Butts said Wayne Township also ran into problems with accommodations that were supposed to be available to English language learners and students with special needs. He said the practice test was never available in Spanish, for example, and closed captioning wasn’t working for students who need hearing assistance.
Butts also said fewer students requested a rescore of the subjective portions of the test, like essay sections, because the window to do so opened before they knew if they passed or failed. Typically the district has a handful of students ask for a rescore, but didn’t have any this year.
Considering a ‘hold harmless’
Without a “hold harmless” teacher pay could be affected by lower scores. Schools are waiting for finalized scores in order to finish their 2018-19 teacher evaluations, which will be used to determine who qualifies for a raise or, subsequently, the state’s Teacher Appreciation grant. And any pay change negotiated this fall would be retroactive to the beginning of the school year.
The state has approved a hold-harmless exception for schools before. Scores sank after a new version of ISTEP, based on more rigorous academic standards, was introduced in 2015. In response, lawmakers passed legislation that prevented schools from receiving A-F letter grades that year that were lower than the ones they received the year before.
Scores for 2019 will drop even more significantly than they did in 2015, Killion said.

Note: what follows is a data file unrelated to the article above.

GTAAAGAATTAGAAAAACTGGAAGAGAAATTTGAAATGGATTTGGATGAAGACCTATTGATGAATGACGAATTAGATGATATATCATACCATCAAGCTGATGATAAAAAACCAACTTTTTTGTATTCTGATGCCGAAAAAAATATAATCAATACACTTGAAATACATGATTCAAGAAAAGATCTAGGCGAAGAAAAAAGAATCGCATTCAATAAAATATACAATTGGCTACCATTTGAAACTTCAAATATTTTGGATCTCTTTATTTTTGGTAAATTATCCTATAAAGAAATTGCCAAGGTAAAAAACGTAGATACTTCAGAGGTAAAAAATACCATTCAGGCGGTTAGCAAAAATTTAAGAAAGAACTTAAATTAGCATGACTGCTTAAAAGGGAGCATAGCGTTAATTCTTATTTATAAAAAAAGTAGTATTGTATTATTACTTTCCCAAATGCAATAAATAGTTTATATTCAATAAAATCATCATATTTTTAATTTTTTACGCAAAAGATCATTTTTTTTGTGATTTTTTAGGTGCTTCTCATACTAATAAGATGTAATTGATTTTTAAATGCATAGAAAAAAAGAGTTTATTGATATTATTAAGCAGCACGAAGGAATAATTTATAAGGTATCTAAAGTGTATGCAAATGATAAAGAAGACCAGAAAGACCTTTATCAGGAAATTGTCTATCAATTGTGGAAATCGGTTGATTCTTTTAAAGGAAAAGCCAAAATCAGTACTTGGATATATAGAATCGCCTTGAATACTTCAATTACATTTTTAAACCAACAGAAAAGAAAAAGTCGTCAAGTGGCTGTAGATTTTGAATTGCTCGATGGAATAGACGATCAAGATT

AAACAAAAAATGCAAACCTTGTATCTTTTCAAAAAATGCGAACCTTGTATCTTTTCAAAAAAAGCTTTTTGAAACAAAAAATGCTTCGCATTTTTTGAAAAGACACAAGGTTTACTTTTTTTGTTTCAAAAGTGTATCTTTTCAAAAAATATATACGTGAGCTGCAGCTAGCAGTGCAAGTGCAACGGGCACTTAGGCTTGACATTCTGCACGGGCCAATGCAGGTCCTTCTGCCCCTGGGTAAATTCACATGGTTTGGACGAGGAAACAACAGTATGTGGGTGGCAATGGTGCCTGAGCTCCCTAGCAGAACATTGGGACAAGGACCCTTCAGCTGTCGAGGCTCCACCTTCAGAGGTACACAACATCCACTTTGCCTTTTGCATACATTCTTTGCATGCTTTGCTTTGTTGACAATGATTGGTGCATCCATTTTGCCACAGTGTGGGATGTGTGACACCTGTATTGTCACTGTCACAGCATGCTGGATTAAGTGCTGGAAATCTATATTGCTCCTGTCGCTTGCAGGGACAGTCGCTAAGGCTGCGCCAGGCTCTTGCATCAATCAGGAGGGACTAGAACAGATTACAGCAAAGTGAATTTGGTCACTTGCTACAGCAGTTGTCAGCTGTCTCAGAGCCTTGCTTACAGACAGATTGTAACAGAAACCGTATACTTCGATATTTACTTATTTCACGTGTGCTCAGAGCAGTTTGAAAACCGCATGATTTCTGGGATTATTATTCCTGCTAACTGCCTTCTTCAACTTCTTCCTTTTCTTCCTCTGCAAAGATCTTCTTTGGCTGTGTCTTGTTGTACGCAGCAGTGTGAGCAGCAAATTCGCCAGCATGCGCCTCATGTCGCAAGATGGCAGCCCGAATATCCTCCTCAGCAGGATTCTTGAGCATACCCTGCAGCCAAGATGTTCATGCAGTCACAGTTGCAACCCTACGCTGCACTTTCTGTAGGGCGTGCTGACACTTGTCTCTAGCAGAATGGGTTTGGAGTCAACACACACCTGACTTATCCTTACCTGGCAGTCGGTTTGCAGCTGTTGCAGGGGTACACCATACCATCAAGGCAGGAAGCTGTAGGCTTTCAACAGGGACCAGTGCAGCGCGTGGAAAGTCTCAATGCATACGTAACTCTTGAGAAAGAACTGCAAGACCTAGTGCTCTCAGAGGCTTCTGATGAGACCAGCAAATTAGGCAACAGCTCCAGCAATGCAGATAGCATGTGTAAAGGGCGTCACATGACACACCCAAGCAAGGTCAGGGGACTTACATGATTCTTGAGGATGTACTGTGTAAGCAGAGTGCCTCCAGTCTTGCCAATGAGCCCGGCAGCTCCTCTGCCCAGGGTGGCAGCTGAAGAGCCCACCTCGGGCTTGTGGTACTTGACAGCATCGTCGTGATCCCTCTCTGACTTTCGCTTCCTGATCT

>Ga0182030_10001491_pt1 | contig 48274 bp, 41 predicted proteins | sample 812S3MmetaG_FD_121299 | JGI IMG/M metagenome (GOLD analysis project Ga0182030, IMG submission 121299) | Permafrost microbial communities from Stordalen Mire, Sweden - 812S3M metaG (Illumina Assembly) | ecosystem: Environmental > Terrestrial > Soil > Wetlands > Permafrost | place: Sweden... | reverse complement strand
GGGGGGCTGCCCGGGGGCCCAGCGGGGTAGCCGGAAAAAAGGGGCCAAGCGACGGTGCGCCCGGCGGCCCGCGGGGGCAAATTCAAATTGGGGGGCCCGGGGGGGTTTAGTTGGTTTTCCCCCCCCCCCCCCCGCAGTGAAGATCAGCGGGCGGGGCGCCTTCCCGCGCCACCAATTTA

In their statement’s Monday morning, some lawmakers said they expected a transition period as students acclimate to the new test. But the General Assembly did not put any “hold harmless” exceptions in place preemptively.
Senate education leader Jeff Raatz, House Speaker Brian Bosma, and Senate President Pro Tem Rodric Bray joined Holcomb in releasing statements Monday morning in favor of a one-year hold harmless provision.
“I believe in our teachers and schools and know they are working hard to benefit our kids,” Bray said.
House education committee chair Rep. Bob Behning said legislators are taking a “hard look at our overall state accountability system,” but stopped short of explicitly calling for a hold harmless exception.
“While these results are not the ones we had hoped for, the value of Hoosier students and teachers is not defined by test scores, but by the learning being accomplished in the classroom,” he said.
In addition to the requested hold harmless this year, superintendents Huddle, Hanback and Killion said they’d like to see the state move away from this kind of standardized testing. All three leaders said they get more useful data from formative tests, which are taken throughout the year to track students’ growth. Typically by the time teachers see their students’ standardized test scores, those students have already moved to the next grade.
“If we want to produce letter grades that are appealing to the state then we could drop science and social studies and social skills,” Hanback said. “We could focus on making good test-takers, but I don’t believe that’s our objective.”
Federal law requires that states give yearly math and English/language arts exams to all students in grades 3-8 and high school.
Beginning in 2020, schools will be able to get preliminary score reports from ILEARN tests within 12 days of students completing the exams, according to the department of education.
For now, superintendents encourage parents to talk directly with their child’s teacher to get a sense for how they are doing, and how well the school is preparing them academically.
“I don’t think the shift to ILEARN was a bad thing,” Hanback said. “I would much rather have the technological ability that we have. But I also believe that … we need to be understanding that there is a transition period and with that period comes some unanticipated consequences.”